Volume 2, Issue 1
Special Issue: Bodies
Welcome to the third issue of Assuming Gender (2:1). As the journal enters its second year of publication, we are pleased to present a special issue collating a smaller group of articles and addressing a central theme: that of philosophical, social, and sexual bodies. This special issue features some of the most compelling papers delivered at the ‘Gender and Difference’ conference hosted by Cardiff University and the University of Cologne from 23-25 May 2010. All four essays continue the Assuming Gender tradition of providing timely, interdisciplinary articles and reviews on Gender and Sexuality Studies topics.

The ‘Gender and Difference’ conference, held over three days at the idyllic Gregynog Hall in rural Wales, proved an intellectually stimulating environment for international scholars to discuss current topics on gender, including ideas of difference, disability, and trans-nationalism. Though there were many excellent papers delivered, as guest editor for this issue I have selected the best papers that interrogate issues of gender and the body: physical, phenomenological, and literary. The issue begins with Susanne Wegener’s article on the post-human, post-colonial abject feminine body in Canadian author Larissa Lai’s novel, Salt Fish Girl (2002). This philosophical inquiry into the gendered body takes a phenomenological turn in Virgil Brower’s cosmopolitan essay on oral sexuality within philosophical, feminist, and lesbian traditions. David Griffiths then moves the analysis onto the body even more intimately in his examination of the queer body as a microcosmic site of resistance against heteronormative scientific traditions. Lastly, Anindya Raychaudhuri completes the discussion on the social body in his examination of the trope of the tragic female in film narratives of the Spanish Civil War.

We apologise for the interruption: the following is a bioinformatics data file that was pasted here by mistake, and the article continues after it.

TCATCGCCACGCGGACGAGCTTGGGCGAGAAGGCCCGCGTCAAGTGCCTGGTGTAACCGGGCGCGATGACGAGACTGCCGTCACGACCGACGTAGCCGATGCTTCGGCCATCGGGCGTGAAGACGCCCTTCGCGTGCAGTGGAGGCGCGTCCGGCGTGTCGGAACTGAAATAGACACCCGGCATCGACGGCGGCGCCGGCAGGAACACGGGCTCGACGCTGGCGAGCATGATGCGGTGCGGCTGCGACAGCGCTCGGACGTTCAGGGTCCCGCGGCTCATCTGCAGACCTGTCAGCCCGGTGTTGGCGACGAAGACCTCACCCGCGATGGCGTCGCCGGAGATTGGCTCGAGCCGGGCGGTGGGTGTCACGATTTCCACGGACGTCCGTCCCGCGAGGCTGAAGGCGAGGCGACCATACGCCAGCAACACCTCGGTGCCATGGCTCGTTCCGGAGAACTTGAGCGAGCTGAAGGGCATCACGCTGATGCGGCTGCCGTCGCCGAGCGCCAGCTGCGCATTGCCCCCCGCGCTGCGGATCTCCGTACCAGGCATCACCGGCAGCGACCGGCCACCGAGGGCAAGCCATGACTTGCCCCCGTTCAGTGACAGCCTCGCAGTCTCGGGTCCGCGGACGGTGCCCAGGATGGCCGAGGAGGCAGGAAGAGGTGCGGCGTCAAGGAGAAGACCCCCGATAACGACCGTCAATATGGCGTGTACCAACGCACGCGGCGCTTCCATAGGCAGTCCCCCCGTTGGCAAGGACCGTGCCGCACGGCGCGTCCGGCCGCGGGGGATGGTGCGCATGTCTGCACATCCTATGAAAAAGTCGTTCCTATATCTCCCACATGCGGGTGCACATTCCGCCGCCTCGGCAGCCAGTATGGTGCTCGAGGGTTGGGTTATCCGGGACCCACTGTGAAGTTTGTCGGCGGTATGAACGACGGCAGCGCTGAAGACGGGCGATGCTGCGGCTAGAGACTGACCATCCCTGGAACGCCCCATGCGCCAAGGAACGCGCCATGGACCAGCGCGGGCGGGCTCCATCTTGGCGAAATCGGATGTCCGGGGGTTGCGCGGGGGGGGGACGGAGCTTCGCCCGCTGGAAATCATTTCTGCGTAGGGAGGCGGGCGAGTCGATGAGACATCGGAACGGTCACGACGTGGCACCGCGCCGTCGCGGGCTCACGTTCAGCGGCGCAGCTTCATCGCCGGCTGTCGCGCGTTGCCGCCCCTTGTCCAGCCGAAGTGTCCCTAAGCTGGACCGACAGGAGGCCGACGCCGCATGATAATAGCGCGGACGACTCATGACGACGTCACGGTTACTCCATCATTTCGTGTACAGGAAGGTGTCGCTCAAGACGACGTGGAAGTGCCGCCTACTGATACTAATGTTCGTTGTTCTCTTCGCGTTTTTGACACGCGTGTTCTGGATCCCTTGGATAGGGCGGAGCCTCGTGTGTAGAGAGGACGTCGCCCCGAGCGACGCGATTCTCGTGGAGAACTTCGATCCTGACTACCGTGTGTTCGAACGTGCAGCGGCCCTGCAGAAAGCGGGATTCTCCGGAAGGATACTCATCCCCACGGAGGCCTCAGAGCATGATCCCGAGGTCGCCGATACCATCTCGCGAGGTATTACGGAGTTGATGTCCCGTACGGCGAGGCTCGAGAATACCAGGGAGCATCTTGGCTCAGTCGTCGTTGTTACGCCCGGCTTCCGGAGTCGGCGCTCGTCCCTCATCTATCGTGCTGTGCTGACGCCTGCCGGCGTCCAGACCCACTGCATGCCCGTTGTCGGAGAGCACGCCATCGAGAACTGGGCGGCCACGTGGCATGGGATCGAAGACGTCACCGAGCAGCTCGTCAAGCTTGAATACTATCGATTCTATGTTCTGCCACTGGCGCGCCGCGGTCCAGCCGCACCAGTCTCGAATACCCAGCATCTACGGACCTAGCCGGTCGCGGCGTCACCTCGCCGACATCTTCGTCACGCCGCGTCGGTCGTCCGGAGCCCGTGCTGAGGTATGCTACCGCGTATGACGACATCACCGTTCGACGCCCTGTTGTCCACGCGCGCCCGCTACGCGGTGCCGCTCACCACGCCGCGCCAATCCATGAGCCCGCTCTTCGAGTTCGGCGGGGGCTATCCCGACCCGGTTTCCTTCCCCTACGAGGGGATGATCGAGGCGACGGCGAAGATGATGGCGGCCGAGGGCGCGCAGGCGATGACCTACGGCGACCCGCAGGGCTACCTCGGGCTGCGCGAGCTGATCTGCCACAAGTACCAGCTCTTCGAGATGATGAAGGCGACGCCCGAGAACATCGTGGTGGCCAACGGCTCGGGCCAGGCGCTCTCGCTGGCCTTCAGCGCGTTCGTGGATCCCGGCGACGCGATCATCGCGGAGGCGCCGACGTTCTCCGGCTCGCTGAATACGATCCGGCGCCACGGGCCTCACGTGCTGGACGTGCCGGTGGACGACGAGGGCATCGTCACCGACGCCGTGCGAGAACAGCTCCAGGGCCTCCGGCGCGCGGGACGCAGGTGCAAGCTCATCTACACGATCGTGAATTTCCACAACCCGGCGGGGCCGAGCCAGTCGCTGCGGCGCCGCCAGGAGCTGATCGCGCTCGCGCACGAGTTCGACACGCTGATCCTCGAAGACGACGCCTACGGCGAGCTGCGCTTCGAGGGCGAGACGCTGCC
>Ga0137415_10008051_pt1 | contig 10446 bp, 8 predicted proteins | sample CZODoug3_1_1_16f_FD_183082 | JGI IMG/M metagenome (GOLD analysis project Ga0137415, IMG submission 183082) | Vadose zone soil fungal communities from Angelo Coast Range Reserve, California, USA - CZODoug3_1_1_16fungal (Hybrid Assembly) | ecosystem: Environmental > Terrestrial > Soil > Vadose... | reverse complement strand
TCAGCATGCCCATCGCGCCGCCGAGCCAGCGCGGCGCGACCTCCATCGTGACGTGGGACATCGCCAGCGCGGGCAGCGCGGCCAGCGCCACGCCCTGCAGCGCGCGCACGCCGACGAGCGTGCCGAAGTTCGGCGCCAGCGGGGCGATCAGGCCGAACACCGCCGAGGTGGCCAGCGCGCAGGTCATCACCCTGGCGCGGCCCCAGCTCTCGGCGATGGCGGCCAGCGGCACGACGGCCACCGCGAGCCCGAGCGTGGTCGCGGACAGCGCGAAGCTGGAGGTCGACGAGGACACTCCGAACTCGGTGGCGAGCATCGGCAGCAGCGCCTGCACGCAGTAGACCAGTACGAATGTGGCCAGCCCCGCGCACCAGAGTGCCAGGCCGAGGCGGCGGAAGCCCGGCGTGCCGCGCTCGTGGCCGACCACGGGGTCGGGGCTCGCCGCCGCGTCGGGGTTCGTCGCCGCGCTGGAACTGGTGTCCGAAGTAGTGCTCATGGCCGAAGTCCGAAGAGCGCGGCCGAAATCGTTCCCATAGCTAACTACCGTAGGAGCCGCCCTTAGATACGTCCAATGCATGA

Rounding out this issue on the body, we feature two book reviews on important new works in Gender Studies. Angie Dell reviews Wendy Kline’s history of feminist influence on medical practice in Bodies of Knowledge: Sexuality, Reproduction and Women’s Health in the Second Wave (University of Chicago Press, 2010). Kat Deerfield provides a review of media identification and queer young adults in Mary L. Gray’s Out in the Country: Youth, Media and Queer Visibility in Rural America (New York University Press, 2009).

I hope this issue of Assuming Gender proves as engaging for you to read as it was for me to edit. You can stay up to date with the latest news about sexuality and gender via our Twitter and Facebook pages and at assuminggender.com. Lastly, we welcome commentary or discussion on this special issue and on future issues to gender@cardiff.ac.uk.

I hope you enjoy this issue.

Best Wishes,

Michelle Iwen
Guest Editor for Issue 2:1

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